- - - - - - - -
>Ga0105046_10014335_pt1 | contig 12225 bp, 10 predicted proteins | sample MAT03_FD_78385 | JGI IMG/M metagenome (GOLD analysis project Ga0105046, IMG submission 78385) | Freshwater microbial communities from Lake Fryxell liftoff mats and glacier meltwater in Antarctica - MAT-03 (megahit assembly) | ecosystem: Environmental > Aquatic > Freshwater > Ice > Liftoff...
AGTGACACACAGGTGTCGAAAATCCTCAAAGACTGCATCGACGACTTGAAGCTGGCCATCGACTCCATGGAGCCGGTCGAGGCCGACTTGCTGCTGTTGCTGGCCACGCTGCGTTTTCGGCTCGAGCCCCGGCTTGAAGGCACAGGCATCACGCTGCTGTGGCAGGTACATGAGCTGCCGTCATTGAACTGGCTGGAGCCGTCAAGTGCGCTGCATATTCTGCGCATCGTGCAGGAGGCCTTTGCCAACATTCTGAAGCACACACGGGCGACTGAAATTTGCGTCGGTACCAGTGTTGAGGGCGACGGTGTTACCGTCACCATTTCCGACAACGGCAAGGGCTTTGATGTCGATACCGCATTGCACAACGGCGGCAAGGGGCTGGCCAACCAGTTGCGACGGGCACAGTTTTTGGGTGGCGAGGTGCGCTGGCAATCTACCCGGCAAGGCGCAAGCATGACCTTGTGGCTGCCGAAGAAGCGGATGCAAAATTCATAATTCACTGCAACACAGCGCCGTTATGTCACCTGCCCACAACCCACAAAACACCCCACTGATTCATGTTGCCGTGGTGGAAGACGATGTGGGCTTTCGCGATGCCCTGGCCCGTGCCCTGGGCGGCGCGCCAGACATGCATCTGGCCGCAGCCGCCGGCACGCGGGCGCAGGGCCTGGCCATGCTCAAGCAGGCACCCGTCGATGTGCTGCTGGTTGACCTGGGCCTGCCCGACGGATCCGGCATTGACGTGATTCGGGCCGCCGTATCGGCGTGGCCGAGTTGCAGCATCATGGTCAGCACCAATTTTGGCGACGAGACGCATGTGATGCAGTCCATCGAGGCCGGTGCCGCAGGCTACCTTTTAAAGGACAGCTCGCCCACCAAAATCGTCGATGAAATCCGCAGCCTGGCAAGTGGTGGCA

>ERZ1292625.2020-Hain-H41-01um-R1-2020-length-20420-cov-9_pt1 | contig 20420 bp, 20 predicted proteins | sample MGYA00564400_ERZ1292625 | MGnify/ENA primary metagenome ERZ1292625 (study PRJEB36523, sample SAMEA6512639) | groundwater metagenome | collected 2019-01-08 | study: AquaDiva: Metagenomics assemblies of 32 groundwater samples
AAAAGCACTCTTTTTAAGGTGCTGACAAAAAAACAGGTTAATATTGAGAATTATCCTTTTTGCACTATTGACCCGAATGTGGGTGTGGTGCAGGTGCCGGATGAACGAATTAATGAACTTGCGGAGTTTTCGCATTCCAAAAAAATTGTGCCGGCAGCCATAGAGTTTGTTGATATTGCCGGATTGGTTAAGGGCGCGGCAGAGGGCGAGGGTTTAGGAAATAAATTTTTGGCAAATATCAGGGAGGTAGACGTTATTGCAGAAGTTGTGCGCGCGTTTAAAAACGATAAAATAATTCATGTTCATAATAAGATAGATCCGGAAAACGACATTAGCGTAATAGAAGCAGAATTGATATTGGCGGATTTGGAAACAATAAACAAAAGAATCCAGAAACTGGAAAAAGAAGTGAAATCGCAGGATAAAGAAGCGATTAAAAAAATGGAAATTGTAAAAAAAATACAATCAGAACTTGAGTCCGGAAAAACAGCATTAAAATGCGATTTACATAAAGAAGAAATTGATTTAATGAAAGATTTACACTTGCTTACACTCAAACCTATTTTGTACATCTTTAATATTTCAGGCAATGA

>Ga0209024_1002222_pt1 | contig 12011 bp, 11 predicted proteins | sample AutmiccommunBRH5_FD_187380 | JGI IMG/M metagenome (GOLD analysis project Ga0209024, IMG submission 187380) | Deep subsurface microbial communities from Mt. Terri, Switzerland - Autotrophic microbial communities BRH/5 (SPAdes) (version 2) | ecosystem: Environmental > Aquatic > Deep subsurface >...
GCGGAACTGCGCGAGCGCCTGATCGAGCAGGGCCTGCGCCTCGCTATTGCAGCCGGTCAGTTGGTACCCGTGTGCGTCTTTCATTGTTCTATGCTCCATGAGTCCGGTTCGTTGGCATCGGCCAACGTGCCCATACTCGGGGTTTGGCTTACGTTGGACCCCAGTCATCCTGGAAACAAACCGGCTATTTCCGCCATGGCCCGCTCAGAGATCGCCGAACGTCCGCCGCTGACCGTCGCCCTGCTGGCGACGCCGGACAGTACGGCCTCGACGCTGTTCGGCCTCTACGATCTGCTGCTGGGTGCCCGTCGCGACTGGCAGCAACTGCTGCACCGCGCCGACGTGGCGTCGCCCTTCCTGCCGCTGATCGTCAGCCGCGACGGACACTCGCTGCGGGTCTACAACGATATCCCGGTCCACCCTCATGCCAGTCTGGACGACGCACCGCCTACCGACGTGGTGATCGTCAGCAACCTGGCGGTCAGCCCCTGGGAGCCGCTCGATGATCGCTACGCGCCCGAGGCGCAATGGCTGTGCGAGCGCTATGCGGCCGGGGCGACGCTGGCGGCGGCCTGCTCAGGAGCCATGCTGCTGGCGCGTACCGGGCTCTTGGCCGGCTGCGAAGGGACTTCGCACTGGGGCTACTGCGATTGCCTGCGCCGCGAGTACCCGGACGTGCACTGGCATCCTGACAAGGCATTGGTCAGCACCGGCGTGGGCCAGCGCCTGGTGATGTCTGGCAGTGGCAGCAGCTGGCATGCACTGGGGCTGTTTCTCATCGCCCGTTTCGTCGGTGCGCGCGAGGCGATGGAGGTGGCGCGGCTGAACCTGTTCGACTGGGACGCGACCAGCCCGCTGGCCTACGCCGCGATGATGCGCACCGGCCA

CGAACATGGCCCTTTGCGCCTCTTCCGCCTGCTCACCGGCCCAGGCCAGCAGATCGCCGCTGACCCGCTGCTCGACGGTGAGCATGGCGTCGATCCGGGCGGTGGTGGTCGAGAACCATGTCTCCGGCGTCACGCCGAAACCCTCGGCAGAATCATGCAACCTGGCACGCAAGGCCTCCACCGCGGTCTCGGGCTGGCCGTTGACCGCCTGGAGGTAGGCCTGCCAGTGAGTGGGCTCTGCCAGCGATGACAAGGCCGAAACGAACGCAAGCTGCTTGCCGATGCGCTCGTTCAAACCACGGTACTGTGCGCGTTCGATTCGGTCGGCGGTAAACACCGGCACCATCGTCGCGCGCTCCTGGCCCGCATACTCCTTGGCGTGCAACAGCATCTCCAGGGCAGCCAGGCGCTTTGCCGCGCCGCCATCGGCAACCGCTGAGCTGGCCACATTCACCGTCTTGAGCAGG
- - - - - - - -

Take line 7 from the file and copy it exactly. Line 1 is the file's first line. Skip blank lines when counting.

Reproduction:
CGAACATGGCCCTTTGCGCCTCTTCCGCCTGCTCACCGGCCCAGGCCAGCAGATCGCCGCTGACCCGCTGCTCGACGGTGAGCATGGCGTCGATCCGGGCGGTGGTGGTCGAGAACCATGTCTCCGGCGTCACGCCGAAACCCTCGGCAGAATCATGCAACCTGGCACGCAAGGCCTCCACCGCGGTCTCGGGCTGGCCGTTGACCGCCTGGAGGTAGGCCTGCCAGTGAGTGGGCTCTGCCAGCGATGACAAGGCCGAAACGAACGCAAGCTGCTTGCCGATGCGCTCGTTCAAACCACGGTACTGTGCGCGTTCGATTCGGTCGGCGGTAAACACCGGCACCATCGTCGCGCGCTCCTGGCCCGCATACTCCTTGGCGTGCAACAGCATCTCCAGGGCAGCCAGGCGCTTTGCCGCGCCGCCATCGGCAACCGCTGAGCTGGCCACATTCACCGTCTTGAGCAGG